Project 2040 And Challenges That The Irish Construction Industry Could Face

Project Ireland 2040 Irish Construction

Project Ireland 2040 is the Government’s overarching policy initiative to make Ireland a better country for all of us, a country that reflects the best of who we are and what we aspire to be.

By 2040, the Irish population is estimated to rise by over 1 million people and 75% of this increase is predicted to occur outside Dublin. Project Ireland 2040, is designed to manage this large increase in population, concentrating on the cities Cork, Galway, Limerick and Waterford and making them more attractive locations to work in.

After this National Population Framework was designed to determine where the most suitable locations are situated, The National Development Plan of Project Ireland 2040 was formed to decide on the most effective ways of making these locations more attractive, including:

  • Building and improvement of public transport, as well as new roads and motorways, E.g. the Atlantic Corridor road network to link Cork, Limerick, Galway and Sligo directly.
  • Large school projects to deal with an estimated increase of 20,000 new students each year.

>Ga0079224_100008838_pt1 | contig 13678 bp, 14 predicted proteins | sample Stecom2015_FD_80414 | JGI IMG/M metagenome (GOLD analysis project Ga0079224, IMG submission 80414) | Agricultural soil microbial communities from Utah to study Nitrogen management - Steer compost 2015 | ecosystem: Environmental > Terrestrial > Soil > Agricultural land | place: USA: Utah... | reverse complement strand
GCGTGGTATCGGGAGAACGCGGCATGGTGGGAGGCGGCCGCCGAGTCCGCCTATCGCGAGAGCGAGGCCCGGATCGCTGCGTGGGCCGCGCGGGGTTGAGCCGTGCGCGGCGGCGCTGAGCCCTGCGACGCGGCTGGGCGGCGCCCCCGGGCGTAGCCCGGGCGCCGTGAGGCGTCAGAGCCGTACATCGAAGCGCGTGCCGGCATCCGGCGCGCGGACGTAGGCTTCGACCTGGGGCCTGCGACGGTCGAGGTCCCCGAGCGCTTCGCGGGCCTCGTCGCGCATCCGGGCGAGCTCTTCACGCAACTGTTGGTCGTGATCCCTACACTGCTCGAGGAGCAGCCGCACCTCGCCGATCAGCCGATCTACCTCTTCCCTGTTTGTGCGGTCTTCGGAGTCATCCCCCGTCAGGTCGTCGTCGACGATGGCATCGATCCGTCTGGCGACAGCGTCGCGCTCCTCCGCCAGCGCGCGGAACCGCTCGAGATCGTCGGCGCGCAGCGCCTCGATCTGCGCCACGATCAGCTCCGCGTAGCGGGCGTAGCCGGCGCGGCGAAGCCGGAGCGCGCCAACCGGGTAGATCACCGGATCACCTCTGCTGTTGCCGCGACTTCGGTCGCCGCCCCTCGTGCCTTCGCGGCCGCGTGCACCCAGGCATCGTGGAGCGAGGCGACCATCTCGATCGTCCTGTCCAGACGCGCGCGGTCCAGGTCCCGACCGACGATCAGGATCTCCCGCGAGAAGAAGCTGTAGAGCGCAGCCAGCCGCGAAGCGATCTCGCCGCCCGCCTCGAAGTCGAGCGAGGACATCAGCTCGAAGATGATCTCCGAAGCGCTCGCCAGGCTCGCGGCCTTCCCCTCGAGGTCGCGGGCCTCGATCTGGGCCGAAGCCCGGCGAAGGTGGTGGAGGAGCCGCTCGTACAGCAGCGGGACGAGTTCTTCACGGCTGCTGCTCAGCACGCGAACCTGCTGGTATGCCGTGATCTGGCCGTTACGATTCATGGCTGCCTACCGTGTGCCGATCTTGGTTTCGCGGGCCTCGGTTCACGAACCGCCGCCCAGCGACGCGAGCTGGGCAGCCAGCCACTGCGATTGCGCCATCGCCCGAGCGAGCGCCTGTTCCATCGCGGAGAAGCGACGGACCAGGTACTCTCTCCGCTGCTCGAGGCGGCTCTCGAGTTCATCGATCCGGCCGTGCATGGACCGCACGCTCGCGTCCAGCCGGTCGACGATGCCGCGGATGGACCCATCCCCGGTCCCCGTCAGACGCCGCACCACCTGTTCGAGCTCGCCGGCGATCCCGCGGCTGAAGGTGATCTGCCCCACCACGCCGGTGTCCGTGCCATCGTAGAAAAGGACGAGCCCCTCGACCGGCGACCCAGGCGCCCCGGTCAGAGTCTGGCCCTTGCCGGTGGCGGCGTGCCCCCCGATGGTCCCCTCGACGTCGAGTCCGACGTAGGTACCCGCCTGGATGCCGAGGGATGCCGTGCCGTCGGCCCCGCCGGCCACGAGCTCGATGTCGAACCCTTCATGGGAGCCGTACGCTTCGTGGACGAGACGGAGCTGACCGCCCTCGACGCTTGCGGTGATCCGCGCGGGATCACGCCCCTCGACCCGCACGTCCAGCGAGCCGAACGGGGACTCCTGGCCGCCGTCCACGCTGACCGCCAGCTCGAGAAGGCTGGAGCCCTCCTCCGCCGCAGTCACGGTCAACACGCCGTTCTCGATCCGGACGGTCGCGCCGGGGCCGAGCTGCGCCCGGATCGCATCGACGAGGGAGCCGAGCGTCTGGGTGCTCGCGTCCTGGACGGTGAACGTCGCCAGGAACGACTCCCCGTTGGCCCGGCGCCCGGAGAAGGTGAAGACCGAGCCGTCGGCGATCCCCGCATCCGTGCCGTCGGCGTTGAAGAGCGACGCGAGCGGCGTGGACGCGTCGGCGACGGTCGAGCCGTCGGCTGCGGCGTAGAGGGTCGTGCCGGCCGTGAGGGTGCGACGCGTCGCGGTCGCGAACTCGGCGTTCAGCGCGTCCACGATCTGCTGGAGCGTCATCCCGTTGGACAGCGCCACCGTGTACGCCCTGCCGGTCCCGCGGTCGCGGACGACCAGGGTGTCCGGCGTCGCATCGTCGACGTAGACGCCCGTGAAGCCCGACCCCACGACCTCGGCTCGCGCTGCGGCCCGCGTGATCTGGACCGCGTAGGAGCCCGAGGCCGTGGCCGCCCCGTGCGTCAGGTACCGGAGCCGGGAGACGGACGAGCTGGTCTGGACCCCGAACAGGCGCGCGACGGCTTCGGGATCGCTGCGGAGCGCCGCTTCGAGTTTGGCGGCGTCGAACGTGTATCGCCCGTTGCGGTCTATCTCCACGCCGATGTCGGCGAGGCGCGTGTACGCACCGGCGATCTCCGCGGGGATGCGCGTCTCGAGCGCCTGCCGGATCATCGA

• New ambulatory elective-only hospitals built in Cork, Dublin and Galway, dealing with the growing increase in waiting lists.
  • Renovation of the National Library, National Archives and National Museum
  • The renewal of rural towns and villages, making them more attractive locations to live and work in.

With the lack of skilled workers remaining in the Irish construction industry, this is one of the reasons why some of the main goals of Project Ireland 2040 may not be successful. Some of the other reasons include:

  • The number of skilled apprentices that left the country during the recession.
  • The rising number of millennials born between the early 80s and mid-90s, with a greater interest in computers and modern technology, compared to physical labor.
  • The lack of female apprentices.
  • The retirement of skilled workers born during the Baby Boom (the mid-1940s to mid-1960s)

One of the aims of Project Ireland 2040 is to build 25,000-30,000 houses annually. It has been estimated that at least 110,000 workers will be required in the construction industry during the next three years to meet these goals. Some of the main ideas to make Project Ireland 2040 successful, by attracting and retaining this large number of workers are:

  • The increased use and introduction of modern technology in the construction industry, making it more appealing for millennials.
  • Increasing the importance of safety, perhaps with workshops or hiring a safety manager.
  • Co-mentoring, giving young apprentices the responsibility of explaining the benefits of new technology, while they are being trained by experienced workers.
  • Increasing the importance of teamwork.

Download the ebook “Project Ireland 2040” and learn:

  • What the main plans of Project Ireland 2040 involve.
  • Challenges in making Project Ireland 2040 successful.  
  • Making Project Ireland 2040 successful by attracting and retaining workers.

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